Lagos Squash Association cautions players as lockdown eases

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TOMI Falase, the Chairman, Lagos State Squash Association (LSSA), on Friday cautioned squash players that playing the game was still unsafe, even though the Federal Government had eased COVID-19 lockdown.

Falase in an interview with the News Agency of Nigeria (NAN) in Lagos said that to help everyone to continue to stay active, the warning had become imperative.

He noted that sports like squash, basketball and other indoor games were considered as high risk sports.

Squash is a racket and ball sport played by two (singles) or four players (doubles squash) in a four-walled court with a small, hollow rubber ball.

The players alternate in striking the ball with their racquets onto the playable surfaces of the four walls of the court.

He explained that players always sweat on the squash court because it was physically challenging, fast and with the enclosed environment within which the game took place, players would inevitably sweat heavily over the course of a match.

Falase explained that due to regular close physical contact between players on the court, the infection could spread readily if any of the players was infected.

He said mostly in squash where two or four athletes were in close contact, if any of them was infected and coughed, the droplet had high chances to be inhaled by other athletes, facilitating viral transmission.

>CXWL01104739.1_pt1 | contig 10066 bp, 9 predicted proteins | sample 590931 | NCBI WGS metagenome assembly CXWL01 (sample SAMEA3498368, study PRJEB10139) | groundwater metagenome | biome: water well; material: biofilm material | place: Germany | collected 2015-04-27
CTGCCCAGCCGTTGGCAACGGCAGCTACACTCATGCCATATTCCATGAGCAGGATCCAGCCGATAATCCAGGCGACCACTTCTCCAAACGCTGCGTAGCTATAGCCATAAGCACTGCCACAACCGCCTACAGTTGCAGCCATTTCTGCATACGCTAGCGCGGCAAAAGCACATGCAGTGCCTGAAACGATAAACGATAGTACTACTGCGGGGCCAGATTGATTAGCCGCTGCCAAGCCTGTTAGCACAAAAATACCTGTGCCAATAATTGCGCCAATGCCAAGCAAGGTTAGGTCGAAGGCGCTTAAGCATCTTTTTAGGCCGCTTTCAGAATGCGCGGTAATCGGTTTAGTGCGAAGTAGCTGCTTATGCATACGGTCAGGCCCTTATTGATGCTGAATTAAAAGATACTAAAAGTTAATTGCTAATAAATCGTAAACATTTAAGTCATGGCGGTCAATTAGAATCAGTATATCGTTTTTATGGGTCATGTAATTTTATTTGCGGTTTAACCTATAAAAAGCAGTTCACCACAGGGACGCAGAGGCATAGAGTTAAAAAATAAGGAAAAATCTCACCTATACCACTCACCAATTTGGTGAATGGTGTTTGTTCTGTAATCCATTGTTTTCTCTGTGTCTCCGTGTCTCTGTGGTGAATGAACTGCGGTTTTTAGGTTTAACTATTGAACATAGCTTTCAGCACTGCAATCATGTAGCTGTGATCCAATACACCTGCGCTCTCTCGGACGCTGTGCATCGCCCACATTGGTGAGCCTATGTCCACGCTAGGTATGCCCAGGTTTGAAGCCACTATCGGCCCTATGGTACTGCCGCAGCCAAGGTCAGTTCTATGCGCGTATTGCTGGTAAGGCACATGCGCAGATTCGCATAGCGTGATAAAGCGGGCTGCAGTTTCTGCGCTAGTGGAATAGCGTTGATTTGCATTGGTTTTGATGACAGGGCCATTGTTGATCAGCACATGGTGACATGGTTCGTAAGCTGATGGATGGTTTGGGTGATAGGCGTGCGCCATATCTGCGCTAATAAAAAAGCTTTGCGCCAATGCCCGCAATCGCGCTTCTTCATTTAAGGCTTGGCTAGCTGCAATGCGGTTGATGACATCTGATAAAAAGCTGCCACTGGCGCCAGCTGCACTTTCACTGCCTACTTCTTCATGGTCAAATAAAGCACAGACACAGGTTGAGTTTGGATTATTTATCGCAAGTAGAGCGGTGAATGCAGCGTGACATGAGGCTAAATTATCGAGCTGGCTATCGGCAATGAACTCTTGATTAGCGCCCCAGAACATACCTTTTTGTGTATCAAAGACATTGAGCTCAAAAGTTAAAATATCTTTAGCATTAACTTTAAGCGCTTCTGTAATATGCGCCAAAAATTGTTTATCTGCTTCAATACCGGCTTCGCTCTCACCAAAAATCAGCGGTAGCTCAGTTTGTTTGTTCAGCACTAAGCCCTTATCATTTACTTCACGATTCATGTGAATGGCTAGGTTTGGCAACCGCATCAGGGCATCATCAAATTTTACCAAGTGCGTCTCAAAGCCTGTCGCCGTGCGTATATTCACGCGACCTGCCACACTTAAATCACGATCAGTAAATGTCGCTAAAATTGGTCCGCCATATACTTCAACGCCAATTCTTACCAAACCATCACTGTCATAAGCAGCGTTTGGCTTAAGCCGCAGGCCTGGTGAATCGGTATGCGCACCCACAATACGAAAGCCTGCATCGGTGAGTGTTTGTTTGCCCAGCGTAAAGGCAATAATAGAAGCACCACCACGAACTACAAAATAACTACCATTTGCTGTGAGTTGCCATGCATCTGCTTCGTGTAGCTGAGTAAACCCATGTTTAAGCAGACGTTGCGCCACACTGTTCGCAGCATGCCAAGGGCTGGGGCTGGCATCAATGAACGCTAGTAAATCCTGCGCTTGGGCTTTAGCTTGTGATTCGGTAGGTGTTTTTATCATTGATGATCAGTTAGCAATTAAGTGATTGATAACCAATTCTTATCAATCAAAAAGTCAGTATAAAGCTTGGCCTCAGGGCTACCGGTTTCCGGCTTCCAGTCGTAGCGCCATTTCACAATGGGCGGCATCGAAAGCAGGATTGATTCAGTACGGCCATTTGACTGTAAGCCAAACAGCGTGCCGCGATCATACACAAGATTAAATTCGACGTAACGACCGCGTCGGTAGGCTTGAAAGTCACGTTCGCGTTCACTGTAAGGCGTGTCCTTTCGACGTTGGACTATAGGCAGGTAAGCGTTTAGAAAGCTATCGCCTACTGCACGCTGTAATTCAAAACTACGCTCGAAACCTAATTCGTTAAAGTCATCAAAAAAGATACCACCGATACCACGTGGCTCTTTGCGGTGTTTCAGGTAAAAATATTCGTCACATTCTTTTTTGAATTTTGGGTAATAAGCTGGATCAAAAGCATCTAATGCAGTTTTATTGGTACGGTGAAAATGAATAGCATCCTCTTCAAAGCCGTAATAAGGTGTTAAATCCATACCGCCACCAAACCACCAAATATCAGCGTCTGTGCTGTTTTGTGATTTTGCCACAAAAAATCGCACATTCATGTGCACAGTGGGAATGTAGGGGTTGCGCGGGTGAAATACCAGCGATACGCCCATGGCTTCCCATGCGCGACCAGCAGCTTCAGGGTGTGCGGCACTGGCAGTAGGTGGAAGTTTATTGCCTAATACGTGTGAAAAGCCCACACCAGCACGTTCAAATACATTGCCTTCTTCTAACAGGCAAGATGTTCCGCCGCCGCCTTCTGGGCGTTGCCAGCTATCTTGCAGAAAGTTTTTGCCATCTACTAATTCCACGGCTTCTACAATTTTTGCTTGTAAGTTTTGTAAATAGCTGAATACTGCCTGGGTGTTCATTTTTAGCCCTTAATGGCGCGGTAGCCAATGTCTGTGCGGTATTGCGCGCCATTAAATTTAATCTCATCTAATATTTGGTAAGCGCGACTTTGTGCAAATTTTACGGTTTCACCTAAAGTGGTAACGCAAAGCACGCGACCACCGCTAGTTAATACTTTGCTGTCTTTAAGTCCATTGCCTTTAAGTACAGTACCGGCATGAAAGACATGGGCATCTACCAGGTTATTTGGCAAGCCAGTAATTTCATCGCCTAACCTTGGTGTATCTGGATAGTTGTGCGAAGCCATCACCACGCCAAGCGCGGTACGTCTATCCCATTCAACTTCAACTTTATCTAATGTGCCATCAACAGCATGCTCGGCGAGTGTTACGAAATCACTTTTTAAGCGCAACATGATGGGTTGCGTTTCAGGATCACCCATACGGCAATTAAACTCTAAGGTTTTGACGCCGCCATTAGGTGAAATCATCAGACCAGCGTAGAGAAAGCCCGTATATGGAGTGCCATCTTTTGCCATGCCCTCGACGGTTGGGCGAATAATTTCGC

“To emphasise that strenuous exercise induces a much more frequent spitting of secretions and this can further contribute to the COVID-19 spread, particularly if the distancing recommendations are not strictly followed,’’ he explained.

Falase, however, urged caution amid concerns of fresh clusters of cases, saying that precautionary measures must be adhered to strictly to avoid the spread of the virus.

He also noted that easing the restrictions by government did not indicate that the virus no longer existed.

He said because the sports was regarded as higher risk of spreading the virus either within the players or to the general public, emphasis should be on the need for players to focus on maintaining their fitness and practice at home.

Falase urged the players to adhere to safety measures including use of face masks, social distancing and washing of hands.

“The main factors taken into account were the amount of contact between players, the distance between them and the protective measures likely to be put in place to mitigate risks both for training and competitive play.

“Squash is played in a confined space, where close contact is unavoidable; which means players cannot be 2 metres (6ft) apart very often during a game.

“We are looking into possible protective measures for players on court to mitigate the risk of inhaling contaminated droplets and avoiding face touching, which would lower the risk of transmission of the virus,’’ he said.

Falase gave an assurance that the sport would definitely resume but it would take a while because COVID-19 had not gone away.

NAN

– June 5, 2020 @ 17:10 GMT |

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